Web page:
Ryanair calls for yet another airport in Berlin

As the capital city continues to struggle to complete its long-awaited new airport, Ryanair has chimed in to say that Berlin needs yet another hub for air travel.

Ryanair calls for yet another airport in Berlin
Berlin's Tegel airport. Photo: DPA.

Ryanair Chief Marketing Officer Kenny Jacobs told Berlin-based newspaper Tagesspiegel on Tuesday that the company assumes that by the year 2050, Berlin’s passenger volume will rise to more than 90 million air travellers. That’s nearly triple the 33 million who passed through Berlin's two operating airports, Tegel and Schönefeld, last year.

“The [Berlin] Senate should contemplate building a third airport,” Jacobs said.

This would be in addition to the BER airport by Schönefeld, which is still under construction after years of setbacks. BER was set to open this year, but now looks to be delayed once again into at least next year.

SEE ALSO: The never-ending story – How BER airport became the laughing stock of Berlin

Berlin and Brandenburg have been planning to make BER the only operating airport in Berlin, once it eventually opens, but now locals will be able vote on whether to keep Tegel open on the same day as the national election on September 24th.

But Jacobs says that the BER plans took into account grossly underestimated predictions for the increase in air passengers, noting that already the two existing airports handle 6 million more people than the initial capacity of the new airport.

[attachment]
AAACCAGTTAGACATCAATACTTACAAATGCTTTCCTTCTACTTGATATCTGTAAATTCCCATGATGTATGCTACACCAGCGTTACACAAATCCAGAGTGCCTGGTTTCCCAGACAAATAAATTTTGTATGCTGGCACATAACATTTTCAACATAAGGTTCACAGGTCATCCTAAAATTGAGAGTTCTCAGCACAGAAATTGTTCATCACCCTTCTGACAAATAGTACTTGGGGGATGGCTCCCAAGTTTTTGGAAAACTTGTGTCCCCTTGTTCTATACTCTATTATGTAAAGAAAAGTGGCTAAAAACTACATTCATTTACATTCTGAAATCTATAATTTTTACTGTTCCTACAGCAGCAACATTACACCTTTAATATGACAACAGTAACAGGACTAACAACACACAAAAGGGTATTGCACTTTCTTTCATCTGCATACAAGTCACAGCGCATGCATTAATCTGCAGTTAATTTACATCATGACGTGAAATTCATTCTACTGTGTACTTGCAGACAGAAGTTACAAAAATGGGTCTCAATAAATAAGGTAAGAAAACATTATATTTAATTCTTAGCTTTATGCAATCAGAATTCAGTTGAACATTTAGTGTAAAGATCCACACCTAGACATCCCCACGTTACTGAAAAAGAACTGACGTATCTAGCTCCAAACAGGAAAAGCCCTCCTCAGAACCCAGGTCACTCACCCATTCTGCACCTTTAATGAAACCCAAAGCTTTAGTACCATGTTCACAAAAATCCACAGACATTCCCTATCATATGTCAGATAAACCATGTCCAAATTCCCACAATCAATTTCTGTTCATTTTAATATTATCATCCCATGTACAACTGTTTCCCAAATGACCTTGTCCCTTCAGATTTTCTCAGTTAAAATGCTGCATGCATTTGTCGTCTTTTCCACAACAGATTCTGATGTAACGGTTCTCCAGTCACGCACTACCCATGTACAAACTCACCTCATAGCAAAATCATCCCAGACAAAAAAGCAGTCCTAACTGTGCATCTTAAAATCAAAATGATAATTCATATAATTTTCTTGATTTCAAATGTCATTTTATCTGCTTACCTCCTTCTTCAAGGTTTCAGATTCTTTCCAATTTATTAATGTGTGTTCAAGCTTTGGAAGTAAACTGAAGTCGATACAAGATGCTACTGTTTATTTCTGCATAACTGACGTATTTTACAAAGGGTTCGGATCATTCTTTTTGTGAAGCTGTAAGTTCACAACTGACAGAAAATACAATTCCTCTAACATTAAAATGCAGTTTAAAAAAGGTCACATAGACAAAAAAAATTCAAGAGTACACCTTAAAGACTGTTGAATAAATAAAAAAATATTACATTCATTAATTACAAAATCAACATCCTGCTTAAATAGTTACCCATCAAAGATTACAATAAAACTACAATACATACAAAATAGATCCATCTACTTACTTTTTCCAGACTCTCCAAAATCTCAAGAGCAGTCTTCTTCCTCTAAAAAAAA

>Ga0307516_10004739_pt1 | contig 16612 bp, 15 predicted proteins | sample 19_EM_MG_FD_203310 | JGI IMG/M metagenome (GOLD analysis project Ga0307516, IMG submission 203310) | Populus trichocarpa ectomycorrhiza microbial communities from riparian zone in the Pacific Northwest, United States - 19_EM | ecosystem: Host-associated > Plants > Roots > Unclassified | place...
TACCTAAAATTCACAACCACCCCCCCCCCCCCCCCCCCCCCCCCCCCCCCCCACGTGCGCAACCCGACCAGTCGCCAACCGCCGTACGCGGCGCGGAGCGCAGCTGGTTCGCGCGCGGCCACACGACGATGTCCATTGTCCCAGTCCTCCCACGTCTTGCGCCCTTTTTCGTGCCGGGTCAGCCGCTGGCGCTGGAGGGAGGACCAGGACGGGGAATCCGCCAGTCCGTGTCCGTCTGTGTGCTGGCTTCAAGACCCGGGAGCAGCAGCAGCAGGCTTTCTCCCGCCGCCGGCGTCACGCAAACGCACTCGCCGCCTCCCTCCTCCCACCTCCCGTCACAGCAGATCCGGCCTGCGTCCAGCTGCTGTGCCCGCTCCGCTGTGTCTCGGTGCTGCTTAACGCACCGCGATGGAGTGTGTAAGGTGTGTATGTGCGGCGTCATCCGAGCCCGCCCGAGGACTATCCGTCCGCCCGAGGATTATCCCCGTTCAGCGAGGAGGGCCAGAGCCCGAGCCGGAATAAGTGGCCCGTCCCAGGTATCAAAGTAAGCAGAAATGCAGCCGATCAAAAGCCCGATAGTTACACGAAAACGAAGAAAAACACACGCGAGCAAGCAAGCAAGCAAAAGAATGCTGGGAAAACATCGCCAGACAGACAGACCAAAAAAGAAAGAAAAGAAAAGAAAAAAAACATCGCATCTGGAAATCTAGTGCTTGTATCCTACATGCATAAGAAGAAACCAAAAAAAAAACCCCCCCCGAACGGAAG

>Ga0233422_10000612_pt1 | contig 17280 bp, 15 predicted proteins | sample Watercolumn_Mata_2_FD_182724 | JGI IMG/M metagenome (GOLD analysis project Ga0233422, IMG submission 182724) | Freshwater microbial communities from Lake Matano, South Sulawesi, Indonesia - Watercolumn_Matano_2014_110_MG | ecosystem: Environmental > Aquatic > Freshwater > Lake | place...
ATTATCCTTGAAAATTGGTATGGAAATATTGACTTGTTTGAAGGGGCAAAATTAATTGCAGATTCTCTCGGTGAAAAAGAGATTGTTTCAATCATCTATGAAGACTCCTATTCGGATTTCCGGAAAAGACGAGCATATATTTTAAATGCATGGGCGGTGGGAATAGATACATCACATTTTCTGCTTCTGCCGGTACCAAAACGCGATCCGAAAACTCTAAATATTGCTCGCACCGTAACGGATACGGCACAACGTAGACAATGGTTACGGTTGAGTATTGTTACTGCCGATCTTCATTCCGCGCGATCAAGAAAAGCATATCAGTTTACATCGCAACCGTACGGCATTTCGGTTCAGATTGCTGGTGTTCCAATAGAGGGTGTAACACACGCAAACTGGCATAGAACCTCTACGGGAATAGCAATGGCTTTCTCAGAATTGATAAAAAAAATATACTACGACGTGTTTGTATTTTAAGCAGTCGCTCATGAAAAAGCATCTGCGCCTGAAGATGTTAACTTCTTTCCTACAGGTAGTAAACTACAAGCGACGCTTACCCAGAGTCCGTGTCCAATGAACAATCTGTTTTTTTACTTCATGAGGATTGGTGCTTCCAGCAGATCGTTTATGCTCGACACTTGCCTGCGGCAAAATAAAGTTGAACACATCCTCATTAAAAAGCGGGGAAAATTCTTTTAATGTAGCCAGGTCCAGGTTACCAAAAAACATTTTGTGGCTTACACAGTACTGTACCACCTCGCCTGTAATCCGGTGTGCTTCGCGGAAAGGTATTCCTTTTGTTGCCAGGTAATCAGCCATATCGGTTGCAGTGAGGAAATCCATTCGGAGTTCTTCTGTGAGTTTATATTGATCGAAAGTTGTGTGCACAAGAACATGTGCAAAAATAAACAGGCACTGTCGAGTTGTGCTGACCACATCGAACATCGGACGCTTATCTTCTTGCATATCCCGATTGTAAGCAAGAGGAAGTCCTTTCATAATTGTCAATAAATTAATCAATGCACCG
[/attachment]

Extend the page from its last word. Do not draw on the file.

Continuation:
By 2030, he says that the there will be more than 50 million travellers through Berlin, which BER would not be able to support by itself.

“Therefore, together with most low-cost carriers, we support the citizens’ initiative to continue using Tegel,” he said.

Jacobs further accused the local government of thinking “as if in the last century”, calling Berlin a “great European city”, whose visitors would not understand why such a metropolis would not be the hub for air travel like other capital cities.

The Ryanair executive further pointed to the economic factors of keeping Tegel open: it could maintain 12,000 direct or indirect jobs there, which would not have to be relocated to BER, thus creating an additional 15,000 jobs at the new airport.

Two airports on either side of the city with the expected increase in tourists would feed support hotels, taxi drivers, and restaurants, with a turnover of up to €3 billion per year, he calculates.

Jacobs further brushed off the arguments of those opposed to keeping Tegel open who say two major airports will be too noisy.

“Berliners will vote with their head and not with their ears.”